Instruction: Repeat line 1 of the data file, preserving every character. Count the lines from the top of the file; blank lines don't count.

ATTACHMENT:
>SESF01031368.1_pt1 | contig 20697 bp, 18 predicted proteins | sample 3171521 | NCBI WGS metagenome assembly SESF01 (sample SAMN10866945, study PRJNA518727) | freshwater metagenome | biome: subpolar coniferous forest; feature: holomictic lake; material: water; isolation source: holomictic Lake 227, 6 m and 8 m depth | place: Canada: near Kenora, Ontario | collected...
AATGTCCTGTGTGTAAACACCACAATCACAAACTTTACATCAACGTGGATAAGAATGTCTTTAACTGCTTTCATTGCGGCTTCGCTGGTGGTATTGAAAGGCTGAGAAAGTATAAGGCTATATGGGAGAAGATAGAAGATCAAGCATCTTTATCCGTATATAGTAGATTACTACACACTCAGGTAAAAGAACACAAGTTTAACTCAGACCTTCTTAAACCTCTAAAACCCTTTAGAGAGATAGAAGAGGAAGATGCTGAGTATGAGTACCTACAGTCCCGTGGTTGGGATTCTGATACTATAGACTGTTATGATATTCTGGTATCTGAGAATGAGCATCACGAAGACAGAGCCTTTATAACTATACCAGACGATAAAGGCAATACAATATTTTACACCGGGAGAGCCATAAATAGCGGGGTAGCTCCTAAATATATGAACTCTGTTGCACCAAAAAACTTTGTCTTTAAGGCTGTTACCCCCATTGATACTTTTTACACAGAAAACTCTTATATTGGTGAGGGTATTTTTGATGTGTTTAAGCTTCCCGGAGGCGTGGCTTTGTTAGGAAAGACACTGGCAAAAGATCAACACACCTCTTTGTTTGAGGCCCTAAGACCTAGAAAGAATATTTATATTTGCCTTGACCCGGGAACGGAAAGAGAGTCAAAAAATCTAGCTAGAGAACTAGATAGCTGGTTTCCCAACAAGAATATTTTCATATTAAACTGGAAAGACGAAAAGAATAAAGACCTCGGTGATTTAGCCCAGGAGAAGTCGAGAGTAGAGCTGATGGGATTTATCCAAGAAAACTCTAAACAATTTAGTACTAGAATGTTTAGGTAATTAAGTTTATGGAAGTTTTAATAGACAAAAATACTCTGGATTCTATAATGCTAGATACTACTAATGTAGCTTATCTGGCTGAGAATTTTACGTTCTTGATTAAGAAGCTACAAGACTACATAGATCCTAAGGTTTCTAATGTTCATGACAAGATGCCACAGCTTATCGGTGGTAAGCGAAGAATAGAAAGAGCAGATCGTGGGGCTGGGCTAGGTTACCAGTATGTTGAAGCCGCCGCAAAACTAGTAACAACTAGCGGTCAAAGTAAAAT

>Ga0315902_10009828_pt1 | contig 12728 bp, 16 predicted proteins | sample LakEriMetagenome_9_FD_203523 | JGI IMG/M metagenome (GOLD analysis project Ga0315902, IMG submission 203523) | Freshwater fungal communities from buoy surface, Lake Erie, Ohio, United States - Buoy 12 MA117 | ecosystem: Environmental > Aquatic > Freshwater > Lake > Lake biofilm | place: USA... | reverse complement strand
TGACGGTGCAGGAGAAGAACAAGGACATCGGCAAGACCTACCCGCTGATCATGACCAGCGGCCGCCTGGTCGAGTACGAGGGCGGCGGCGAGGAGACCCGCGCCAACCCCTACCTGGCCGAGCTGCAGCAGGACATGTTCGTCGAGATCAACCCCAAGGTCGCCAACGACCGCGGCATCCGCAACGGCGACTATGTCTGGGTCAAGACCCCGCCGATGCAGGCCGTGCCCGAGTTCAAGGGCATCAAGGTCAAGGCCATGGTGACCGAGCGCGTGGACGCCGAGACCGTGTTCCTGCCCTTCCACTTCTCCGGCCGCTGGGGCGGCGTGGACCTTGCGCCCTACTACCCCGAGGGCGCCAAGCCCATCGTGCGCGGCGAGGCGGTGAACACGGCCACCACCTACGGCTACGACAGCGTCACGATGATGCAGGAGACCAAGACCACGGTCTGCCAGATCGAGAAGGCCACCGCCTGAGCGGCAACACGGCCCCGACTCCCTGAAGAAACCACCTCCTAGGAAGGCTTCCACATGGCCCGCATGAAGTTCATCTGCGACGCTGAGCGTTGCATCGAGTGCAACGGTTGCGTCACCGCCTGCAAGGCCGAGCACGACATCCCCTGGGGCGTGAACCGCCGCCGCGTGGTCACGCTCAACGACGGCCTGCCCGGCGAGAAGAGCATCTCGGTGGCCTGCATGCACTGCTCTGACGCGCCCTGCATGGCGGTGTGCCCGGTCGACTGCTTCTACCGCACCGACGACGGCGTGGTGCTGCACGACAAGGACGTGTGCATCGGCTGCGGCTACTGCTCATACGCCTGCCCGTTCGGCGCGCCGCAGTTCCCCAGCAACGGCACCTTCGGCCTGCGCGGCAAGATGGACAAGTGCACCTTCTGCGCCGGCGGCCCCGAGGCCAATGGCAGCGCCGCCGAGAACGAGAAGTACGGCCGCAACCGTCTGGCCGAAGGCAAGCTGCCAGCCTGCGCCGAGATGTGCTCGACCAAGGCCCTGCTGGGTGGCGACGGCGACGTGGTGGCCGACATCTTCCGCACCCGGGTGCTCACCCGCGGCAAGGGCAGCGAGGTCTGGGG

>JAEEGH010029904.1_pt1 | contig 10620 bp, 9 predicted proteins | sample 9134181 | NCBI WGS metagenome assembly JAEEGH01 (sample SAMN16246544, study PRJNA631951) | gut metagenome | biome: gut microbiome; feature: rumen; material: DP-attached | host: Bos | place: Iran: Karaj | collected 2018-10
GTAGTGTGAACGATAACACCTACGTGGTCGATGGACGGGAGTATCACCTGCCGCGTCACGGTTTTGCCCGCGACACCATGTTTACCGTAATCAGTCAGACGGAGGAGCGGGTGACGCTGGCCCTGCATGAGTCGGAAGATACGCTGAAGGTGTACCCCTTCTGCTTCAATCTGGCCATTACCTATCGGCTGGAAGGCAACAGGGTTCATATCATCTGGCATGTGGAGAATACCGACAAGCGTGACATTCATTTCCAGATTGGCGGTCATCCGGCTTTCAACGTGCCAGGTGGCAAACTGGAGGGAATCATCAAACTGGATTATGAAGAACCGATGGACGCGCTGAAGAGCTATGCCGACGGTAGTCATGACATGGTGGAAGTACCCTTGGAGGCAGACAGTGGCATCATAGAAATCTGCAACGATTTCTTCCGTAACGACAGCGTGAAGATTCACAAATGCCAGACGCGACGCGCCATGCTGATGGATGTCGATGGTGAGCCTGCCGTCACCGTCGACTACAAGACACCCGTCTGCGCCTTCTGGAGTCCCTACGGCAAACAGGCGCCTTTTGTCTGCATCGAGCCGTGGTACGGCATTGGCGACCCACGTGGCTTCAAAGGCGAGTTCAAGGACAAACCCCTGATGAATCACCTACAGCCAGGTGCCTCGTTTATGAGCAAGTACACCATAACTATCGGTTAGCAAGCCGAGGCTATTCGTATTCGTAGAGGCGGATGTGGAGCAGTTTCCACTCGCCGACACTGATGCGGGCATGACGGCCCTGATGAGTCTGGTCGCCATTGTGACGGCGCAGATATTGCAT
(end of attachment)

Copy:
>SESF01031368.1_pt1 | contig 20697 bp, 18 predicted proteins | sample 3171521 | NCBI WGS metagenome assembly SESF01 (sample SAMN10866945, study PRJNA518727) | freshwater metagenome | biome: subpolar coniferous forest; feature: holomictic lake; material: water; isolation source: holomictic Lake 227, 6 m and 8 m depth | place: Canada: near Kenora, Ontario | collected...